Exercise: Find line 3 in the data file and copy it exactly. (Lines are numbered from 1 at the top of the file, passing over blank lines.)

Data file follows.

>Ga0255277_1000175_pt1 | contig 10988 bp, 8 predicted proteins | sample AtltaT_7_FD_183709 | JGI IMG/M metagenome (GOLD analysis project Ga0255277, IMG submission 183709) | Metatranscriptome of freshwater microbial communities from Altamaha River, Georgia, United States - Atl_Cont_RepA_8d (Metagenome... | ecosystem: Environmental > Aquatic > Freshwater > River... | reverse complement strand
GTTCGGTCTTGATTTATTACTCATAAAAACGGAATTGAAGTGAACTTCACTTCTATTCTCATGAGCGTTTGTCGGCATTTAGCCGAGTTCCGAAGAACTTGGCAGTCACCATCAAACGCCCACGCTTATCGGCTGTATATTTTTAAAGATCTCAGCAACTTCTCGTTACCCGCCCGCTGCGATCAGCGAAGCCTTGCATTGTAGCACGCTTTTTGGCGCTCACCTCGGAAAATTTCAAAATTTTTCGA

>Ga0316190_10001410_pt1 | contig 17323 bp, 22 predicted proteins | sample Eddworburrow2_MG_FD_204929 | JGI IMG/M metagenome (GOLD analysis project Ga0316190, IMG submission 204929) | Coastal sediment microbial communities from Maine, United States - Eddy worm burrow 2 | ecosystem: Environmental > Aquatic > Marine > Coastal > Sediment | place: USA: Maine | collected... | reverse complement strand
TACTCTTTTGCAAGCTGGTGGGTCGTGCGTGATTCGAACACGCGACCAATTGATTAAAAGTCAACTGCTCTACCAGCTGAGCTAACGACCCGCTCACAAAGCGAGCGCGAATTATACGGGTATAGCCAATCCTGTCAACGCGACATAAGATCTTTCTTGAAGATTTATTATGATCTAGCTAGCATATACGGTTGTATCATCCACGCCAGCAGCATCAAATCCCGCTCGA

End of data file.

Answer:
>Ga0316190_10001410_pt1 | contig 17323 bp, 22 predicted proteins | sample Eddworburrow2_MG_FD_204929 | JGI IMG/M metagenome (GOLD analysis project Ga0316190, IMG submission 204929) | Coastal sediment microbial communities from Maine, United States - Eddy worm burrow 2 | ecosystem: Environmental > Aquatic > Marine > Coastal > Sediment | place: USA: Maine | collected... | reverse complement strand